• Mar 08, 2018

3 Ways to Gin Up Your Cotton Management

As a cotton farmer, some of your biggest purchasing decisions for the upcoming season have probably been made. You’ve selected the genetics that will best meet your yield goals and the fiber quality that best suits your market. Chances are you’ve also selected the proper traits to tackle your biggest weed and insect challenges.
In the CROPLAN® brand, for example, you may have chosen seed with the Bollgard II XtendFlex  cotton trait, which can be used with glyphosate, glufosinate and dicamba to provide both insect protection and weed control. Or the new Bollgard 3 XtendFlex cotton trait, which offers three modes of action against bollworm and other cotton pests.
But once you’ve planted your seed, how can you keep your cotton crop on track? Here are some tips to help your cotton be all that it can be in 2018.
1. Start seeds off right.
Yield and fiber quality potential are greatly influenced by genetics and the ability of your cotton crop to get off to a quick start. This makes proper seedbed preparation and seed treatments important. Base your planting sequence on soil temperature. If you use conventional tillage, your soil will warm more quickly than with a no-till system.
For early-season disease and pest protection, make sure you have the most appropriate seed treatment for what you are dealing with. For example, if you have a nematode problem, Acceleron® Elite is a good choice. If not, consider other seed treatments such as Acceleron® Basic or Acceleron® Standard.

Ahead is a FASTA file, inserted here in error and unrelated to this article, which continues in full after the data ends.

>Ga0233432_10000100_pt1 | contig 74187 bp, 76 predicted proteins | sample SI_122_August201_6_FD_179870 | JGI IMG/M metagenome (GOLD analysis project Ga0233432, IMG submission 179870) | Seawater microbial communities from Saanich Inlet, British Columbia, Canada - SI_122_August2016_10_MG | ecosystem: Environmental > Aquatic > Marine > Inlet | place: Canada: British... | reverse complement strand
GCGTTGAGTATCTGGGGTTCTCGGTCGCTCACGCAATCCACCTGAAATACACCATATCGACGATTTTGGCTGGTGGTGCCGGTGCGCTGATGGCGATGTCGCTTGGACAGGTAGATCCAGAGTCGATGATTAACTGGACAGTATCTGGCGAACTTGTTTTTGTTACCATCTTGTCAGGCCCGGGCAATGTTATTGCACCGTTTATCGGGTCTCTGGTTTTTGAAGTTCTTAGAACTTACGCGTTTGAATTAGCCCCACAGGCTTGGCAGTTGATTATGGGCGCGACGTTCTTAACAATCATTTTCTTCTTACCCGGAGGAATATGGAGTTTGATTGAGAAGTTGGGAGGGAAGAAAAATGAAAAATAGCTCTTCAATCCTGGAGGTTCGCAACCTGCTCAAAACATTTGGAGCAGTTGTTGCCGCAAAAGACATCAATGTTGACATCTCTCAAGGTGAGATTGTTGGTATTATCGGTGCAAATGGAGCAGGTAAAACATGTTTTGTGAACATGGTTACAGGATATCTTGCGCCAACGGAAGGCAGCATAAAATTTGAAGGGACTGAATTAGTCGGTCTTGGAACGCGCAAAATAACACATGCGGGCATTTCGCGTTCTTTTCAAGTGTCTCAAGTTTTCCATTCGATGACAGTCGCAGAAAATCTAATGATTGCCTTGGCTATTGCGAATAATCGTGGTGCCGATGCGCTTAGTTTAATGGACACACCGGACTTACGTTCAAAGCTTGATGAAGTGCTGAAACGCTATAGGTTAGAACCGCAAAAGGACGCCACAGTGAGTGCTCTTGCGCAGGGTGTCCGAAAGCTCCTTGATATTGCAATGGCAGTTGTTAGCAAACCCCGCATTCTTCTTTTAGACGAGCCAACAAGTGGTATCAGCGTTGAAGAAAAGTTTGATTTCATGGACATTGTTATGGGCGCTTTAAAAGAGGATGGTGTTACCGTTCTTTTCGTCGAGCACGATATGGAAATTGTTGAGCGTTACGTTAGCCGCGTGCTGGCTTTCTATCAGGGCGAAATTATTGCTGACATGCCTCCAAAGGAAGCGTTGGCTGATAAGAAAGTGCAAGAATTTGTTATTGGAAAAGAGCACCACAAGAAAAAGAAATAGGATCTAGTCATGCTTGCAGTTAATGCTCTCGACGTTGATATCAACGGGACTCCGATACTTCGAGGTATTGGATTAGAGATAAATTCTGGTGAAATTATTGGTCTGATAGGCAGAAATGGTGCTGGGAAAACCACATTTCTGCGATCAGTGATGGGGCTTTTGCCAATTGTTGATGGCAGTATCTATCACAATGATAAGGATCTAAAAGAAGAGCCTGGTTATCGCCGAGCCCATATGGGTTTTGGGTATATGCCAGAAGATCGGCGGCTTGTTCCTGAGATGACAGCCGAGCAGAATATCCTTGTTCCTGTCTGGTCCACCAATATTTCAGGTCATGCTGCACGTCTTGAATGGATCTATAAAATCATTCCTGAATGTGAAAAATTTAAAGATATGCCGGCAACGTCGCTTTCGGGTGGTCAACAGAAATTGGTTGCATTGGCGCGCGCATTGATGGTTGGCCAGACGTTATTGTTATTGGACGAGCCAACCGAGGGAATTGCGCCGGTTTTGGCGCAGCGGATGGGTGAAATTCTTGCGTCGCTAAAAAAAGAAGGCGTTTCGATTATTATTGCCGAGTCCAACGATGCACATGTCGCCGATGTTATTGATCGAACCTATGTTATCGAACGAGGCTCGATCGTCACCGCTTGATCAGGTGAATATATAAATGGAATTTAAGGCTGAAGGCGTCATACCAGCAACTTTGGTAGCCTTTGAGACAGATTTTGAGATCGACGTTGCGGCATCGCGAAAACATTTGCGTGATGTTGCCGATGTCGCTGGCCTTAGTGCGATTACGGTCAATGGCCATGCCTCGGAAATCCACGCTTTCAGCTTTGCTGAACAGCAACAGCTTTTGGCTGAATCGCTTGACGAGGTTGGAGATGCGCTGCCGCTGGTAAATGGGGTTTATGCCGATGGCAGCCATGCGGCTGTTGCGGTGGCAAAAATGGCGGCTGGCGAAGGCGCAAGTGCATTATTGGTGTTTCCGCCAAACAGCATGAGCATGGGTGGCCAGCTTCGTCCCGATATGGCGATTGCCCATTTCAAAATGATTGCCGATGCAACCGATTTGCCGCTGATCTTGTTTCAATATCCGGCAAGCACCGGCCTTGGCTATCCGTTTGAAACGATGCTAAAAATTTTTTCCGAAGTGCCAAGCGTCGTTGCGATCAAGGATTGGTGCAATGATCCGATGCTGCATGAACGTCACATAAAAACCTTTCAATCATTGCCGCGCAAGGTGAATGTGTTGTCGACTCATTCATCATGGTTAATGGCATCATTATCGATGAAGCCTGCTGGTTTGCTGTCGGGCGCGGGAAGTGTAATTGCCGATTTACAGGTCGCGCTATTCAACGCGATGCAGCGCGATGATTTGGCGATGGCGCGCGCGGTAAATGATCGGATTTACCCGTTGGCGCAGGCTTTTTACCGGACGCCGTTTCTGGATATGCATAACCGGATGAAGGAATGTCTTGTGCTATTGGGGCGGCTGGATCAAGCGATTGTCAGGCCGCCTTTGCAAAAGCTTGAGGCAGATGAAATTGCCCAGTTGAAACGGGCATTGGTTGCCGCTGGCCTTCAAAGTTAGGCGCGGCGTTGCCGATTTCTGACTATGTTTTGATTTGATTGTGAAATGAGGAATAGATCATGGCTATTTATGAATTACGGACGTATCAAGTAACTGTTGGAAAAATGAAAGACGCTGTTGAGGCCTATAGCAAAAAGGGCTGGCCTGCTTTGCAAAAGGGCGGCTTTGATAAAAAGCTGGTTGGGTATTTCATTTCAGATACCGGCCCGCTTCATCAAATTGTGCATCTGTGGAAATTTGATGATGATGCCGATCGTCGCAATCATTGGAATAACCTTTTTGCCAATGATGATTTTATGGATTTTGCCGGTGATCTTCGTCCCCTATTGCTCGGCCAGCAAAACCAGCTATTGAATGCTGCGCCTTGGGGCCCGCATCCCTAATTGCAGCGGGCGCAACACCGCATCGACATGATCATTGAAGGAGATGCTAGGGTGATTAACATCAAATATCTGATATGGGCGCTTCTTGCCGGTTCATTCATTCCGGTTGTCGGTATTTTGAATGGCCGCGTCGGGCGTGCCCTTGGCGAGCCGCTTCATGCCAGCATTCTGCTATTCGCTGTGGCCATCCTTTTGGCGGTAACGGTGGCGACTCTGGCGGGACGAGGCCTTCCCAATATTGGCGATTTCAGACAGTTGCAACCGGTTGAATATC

2. Know your fertility goals.
Start the season with a representative soil test and address any nutrient deficiencies, especially in boron, potassium, phosphorus and zinc. Nutrient deficiencies will result in smaller bolls and poor fruit retention. Talk with your agronomist about taking tissue samples at key growth stages to ensure nutrient availability throughout the season. Nitrogen is important, but you don’t want to apply too much. A split application usually works best, but if you need to apply all your nitrogen up front, include a stabilizer so it is available later in the season.
3. Scout at least every seven days.
Diligent scouting will keep you informed of any weed or insect threats in your fields. Make herbicide applications before weeds get taller than 4 inches. Palmer amaranth continues to be a huge problem in the South (and elsewhere), but dicamba has been shown to help control when used in accordance with all label and EPA-mandated application requirements.
Be on the lookout for thrips in the early part of the season, for leafhoppers and bollworms in-season, and for stinkbugs later in the year, applying an insecticide as needed.
Work with a trusted advisor to help you make the best choices for your cotton crop and keep on top of management to satisfy the needs of the market you’re selling to. Be sure to protect that yield potential by taking the necessary steps to make your cotton crop a success.


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